When you take a hot shower, your heart rate increases. Normal veins expand for this temporary increase in blood pressure. They reduce in size once you cool down. It’s common to see a vein in the wrist or forehead pop out when blood pressure is elevated. But varicose veins also change in size, so see a vein specialist for a diagnosis. Varicose veins in the wrist are less common than in the legs, but they do occur.
If You Don’t Treat Varicose Veins, Do They Become Dead Veins?
The worst case for varicose veins is a life-threatening complication. This includes developing blood clots that travel to the lungs, causing pulmonary embolisms. Another life-threatening complication is an infected venous ulceration. In rare cases, they can cause widespread infections. A third life-threatening risk is a varicose vein that starts bleeding and can’t be controlled. If you don’t seek help promptly, this can cause significant blood loss.
Life-threatening complications are rare, but they happen. See a vein doctor to prevent them. Some people refer to varicose veins as dead veins. What they really are is a dead end for your circulation. They don’t pump blood efficiently to the heart. Varicose vein treatment closes them off and reroutes blood into veins that pump blood to the heart.
Can a Leg Veins Diagram Determine If Veins Are Worrisome?
Are varicose veins dangerous? They certainly can be. Instead of wondering when to worry about varicose veins, avoid worrying altogether. Schedule a leg veins diagram. Vein doctors perform vein mapping tests that determine the health of your veins. They bounce sound waves off of each vein in question to see if it’s blocked or engorged.
Veins make different sounds based on how blood is flowing through them, and these sounds are converted to images vein doctors analyze. No one knows what’s happening in their deeper veins, where valve failure and blood clots often hide. Vein mapping removes the mystery to prevent complications.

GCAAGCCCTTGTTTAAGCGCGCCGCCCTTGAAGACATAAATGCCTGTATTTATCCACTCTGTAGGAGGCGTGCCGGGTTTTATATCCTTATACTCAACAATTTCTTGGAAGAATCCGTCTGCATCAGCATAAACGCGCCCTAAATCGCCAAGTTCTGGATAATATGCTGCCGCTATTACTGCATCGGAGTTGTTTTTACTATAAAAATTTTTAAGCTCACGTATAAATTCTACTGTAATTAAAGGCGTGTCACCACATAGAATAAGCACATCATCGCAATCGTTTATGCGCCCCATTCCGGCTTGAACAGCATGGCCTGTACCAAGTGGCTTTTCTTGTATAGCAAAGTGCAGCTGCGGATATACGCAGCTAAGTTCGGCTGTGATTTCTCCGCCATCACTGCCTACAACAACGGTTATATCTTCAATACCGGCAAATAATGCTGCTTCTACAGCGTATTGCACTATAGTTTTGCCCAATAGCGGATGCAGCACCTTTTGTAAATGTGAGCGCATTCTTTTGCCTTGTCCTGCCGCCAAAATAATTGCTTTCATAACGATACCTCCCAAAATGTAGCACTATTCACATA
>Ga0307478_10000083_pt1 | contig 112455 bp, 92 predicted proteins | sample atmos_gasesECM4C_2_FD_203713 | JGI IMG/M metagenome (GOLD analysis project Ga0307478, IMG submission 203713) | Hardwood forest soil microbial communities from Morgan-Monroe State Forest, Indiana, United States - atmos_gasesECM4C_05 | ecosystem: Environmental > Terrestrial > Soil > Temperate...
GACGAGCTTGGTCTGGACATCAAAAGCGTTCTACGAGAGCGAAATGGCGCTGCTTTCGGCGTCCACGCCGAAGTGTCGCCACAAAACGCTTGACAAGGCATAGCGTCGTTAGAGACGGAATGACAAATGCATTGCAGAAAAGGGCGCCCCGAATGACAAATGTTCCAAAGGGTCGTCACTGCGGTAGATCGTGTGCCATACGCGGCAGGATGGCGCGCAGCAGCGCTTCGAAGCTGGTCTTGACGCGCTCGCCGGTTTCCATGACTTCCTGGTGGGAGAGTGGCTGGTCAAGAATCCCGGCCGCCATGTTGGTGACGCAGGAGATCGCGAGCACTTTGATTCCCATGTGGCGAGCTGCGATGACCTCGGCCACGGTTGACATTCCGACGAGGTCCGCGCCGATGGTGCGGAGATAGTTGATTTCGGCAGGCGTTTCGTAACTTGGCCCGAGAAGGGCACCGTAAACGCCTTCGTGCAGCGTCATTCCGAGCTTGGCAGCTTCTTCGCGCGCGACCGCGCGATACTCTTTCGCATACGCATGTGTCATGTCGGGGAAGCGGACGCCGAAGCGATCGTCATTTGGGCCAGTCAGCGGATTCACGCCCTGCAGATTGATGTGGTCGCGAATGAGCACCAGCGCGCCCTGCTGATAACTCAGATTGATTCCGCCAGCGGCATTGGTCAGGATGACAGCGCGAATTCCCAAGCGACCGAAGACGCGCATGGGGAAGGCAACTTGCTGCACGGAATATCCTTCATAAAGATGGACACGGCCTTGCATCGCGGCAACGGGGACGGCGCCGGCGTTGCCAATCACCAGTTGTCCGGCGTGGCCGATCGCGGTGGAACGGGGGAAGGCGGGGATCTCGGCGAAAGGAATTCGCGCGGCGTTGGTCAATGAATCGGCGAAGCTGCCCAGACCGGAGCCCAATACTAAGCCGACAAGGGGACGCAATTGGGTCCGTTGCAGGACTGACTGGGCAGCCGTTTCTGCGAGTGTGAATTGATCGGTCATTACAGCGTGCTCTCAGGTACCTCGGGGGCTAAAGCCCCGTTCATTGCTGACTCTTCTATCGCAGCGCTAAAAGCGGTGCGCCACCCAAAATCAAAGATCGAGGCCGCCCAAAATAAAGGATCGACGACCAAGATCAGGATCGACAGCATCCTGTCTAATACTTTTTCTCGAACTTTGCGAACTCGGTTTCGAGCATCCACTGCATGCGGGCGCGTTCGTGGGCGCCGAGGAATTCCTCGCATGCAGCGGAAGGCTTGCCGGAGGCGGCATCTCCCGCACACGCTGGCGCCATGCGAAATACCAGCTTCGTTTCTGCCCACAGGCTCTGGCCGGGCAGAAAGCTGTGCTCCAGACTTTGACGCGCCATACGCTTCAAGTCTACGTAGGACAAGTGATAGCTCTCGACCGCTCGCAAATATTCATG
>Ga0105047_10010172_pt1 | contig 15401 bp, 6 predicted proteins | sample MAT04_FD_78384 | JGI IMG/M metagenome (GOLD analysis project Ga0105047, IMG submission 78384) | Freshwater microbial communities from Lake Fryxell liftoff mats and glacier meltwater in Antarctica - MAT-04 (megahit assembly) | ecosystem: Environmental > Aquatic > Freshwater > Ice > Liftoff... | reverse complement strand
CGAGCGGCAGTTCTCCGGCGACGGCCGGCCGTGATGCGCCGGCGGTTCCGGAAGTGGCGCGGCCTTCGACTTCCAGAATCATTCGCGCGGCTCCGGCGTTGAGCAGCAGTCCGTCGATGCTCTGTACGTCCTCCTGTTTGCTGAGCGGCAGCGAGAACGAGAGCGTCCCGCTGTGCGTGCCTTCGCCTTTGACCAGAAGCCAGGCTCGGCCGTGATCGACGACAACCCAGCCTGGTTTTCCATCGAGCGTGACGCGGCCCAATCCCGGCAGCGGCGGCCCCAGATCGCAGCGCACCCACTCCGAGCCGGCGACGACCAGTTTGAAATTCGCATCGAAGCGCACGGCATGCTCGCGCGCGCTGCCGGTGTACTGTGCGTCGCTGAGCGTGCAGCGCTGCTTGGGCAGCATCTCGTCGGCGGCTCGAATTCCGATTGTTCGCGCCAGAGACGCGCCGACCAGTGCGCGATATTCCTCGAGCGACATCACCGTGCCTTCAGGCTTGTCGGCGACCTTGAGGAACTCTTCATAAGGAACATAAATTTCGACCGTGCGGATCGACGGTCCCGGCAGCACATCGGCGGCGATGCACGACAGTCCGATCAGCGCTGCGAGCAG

What Else Can a Diagram of Veins in Legs Reveal?
A diagram of veins in the legs can tell doctors if you have a blood clot, deep vein thrombosis, broken valve, vein disease, Chronic Venous Insufficiency, and more. If you have spider veins or varicose veins, these tests provide helpful answers to protect your vascular health. If vein issues or blood clots run in your family, it’s a good idea to get your veins mapped, even if you haven’t begun developing varicose veins.
Where Can You Get a Leg Vein Diagram in New Jersey?
Only certain vein centers offer this vital technology. In New Jersey, visit any of our award-winning vein center locations in Paramus, Woodbridge, Scotch Plains, Clifton, or Woodland Park.
After a Veins in Legs Diagram, Will You Need Treatment?
After getting the veins in your legs diagrammed, vein doctors will know whether you need varicose veins treatment or whether you can try tactics like compression stockings. Sometimes, they know instantly. Other times, they need to conduct blood work, run more tests, or study the images before choosing your treatment.
The vein mapping diagram also helps the vein doctor know where to administer treatment for a safe and successful procedure. Specialists without this technology risk ineffective or inaccurate treatments. But our physicians use ultrasound guidance to diagnose veins and administer precise treatments.
How Do Vein and Pain Treatment Clinics Treat Varicose Veins?
There are several quick and gentle ways to treat varicose veins if you choose a minimally invasive vein specialist. These doctors avoid surgery when possible and treat varicose veins by closing them with heat, medications, or adhesives.
Our team uses innovative techniques like sclerotherapy, endovenous laser ablation, radiofrequency ablation, cyanoacrylate glue, and mechanochemical ablation. Each treatment takes 15-30 minutes and requires no general anesthesia or recovery time. Book your consultation today!